Bogong – a Lament by Sue Aldred
In December 2021 the ICUN declared the Bogong Moth (Agrotis infusa) a threatened species
(along with 123 other members of our Australian wildlife family)
Millions upon millions they came,
sucked south from Sunshine State,
blown from Back o’Bourke,
crawled out of Corner Country,
from banks of once-mighty Murray.
Emerging, damp, crumpled from soil chambers.
Brown, nondescript, Bogongs uncurled, flew.
Befurred, plump, big as a palm,
swarming, swooping, across compass points –
– a thousand kilometres.
Hirsute sailors flying by stars, mirroring moon’s rise,
navigating by mysterious magnetism,
drawn, ever drawn, to that mountain…
First arrivals, best spots – consolidate!
Body on body, heads, bellies, legs atop neighbours,
pile upon pile, brown-gold furred tapestry,
metre thick carpet on cave ceilings
of moist, cool, dark granite.
Eat to aestivate. Summer spent storing fat,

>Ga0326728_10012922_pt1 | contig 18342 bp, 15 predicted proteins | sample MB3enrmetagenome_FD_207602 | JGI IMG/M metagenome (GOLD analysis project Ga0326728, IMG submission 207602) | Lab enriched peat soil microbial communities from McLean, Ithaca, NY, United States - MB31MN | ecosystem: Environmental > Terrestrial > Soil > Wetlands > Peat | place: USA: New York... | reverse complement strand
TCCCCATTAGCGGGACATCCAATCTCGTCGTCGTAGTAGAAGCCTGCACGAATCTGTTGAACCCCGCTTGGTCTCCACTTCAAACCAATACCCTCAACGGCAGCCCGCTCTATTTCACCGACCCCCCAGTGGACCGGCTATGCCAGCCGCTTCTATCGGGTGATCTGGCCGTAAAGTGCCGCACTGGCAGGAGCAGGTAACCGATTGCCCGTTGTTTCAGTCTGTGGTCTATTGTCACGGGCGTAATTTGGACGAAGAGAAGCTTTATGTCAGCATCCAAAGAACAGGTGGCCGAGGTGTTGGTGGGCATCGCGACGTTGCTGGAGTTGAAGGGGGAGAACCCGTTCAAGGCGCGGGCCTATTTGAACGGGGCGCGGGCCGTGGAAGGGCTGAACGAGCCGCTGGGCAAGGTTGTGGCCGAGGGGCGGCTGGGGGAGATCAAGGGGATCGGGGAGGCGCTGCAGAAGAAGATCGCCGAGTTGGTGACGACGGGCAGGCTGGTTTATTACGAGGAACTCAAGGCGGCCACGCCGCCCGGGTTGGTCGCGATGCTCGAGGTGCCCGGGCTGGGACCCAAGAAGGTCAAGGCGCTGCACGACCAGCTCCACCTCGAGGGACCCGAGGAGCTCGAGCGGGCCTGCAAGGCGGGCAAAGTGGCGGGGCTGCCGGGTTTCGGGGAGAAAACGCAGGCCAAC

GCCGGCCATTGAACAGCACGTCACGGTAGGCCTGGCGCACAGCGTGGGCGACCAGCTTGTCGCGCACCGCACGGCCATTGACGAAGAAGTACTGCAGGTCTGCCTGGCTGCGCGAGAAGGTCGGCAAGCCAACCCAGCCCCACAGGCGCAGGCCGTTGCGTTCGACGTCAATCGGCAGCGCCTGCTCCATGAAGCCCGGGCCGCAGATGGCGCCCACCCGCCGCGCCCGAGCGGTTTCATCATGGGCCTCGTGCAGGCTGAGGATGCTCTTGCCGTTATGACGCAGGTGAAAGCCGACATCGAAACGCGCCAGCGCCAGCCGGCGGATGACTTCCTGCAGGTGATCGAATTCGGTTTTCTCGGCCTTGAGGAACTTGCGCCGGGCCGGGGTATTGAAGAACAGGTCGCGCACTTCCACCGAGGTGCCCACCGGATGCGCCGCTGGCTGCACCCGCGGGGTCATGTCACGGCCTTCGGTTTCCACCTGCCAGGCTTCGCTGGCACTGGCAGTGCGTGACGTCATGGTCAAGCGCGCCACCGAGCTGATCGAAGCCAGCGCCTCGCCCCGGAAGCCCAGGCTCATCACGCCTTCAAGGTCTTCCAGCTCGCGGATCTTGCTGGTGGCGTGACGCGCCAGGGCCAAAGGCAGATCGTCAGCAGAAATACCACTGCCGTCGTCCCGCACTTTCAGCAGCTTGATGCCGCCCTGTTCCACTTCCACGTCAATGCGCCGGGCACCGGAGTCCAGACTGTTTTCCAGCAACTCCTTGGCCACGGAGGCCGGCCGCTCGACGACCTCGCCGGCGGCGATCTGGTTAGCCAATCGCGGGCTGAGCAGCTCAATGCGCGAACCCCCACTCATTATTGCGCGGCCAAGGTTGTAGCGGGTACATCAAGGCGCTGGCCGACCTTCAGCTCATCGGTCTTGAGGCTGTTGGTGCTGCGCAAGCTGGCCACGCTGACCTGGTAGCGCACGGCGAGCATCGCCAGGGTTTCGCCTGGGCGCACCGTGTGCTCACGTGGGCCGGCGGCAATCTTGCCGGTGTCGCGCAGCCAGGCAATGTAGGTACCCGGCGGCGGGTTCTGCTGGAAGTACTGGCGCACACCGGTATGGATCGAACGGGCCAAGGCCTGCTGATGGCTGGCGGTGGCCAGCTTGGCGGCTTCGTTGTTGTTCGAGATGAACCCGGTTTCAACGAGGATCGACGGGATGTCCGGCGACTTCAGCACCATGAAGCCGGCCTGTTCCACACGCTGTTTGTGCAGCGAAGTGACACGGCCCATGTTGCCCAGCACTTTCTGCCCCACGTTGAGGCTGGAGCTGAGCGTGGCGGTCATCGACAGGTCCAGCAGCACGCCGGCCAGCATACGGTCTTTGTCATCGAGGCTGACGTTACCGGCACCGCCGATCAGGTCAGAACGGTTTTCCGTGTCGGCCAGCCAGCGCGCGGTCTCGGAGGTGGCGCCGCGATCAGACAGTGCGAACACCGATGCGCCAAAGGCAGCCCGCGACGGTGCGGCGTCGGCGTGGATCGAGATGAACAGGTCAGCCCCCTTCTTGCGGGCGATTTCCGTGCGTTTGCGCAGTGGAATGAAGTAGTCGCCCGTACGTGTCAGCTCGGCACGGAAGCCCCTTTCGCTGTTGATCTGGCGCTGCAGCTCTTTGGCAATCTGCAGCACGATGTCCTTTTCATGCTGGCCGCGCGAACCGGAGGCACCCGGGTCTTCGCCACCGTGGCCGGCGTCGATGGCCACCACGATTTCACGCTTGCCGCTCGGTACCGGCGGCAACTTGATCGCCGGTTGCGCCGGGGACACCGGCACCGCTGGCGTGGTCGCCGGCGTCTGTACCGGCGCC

building sustenance for you, for others.
Delay, delay, all the hot weather through.
Here you stayed until the signal sounded –
North! Home! Before the snow falls –
cloud on cloud, cycle on cycle,
for seven-thousand-years, to breed the future.
Raven, bat, currawong, bush rat followed you,
drooling, salivating, licking lips.
People awaited you too. Tribe on tribe on mountain top,
ready to feast on you,
Growing round and sleek
Then away, to travel, full of story, business, moth-cake.
Bogong celebration remains, embedded
on ancient Gurnaikunai grindstones.
(Even whitefellas, paltry amnesiacs
remember Canberra bogong carpets.
Your hordes blocked out the moon…
call the pest controller…)
In alpine torpor, pygmy possum waits out winter.
Stirring, she hunts for prey to feed her curled babies.
But you fly no more –
her young will starve.
Gone – wildflower pollinator.
Hungry – alpine birds, lizards, frogs.
Effects cascade down the eco-chain.
For you are disappeared.
No subterranean munching larval jaws,
wings stilled, flight stunted,
empty caves, silent air.
There is drought, fire.
Periglacial refuges gone.
light-polluted night sky. All these destroy
caterpillar food, halt your flight.
Befurred bodies broken.
Some cared, searched, tracked. Too little, too late.
(Those Canberra carpets –
did you beat your wings to make us listen?)
Most, oblivious, barely noticed.
Pinned in glass museum cases, children will see you.
Those hairy bodies sustained thousands,
supported whole systems, structures – Gaia.
Bogong – one more lost link in life’s chain.
You can hear Sue reading her poem here: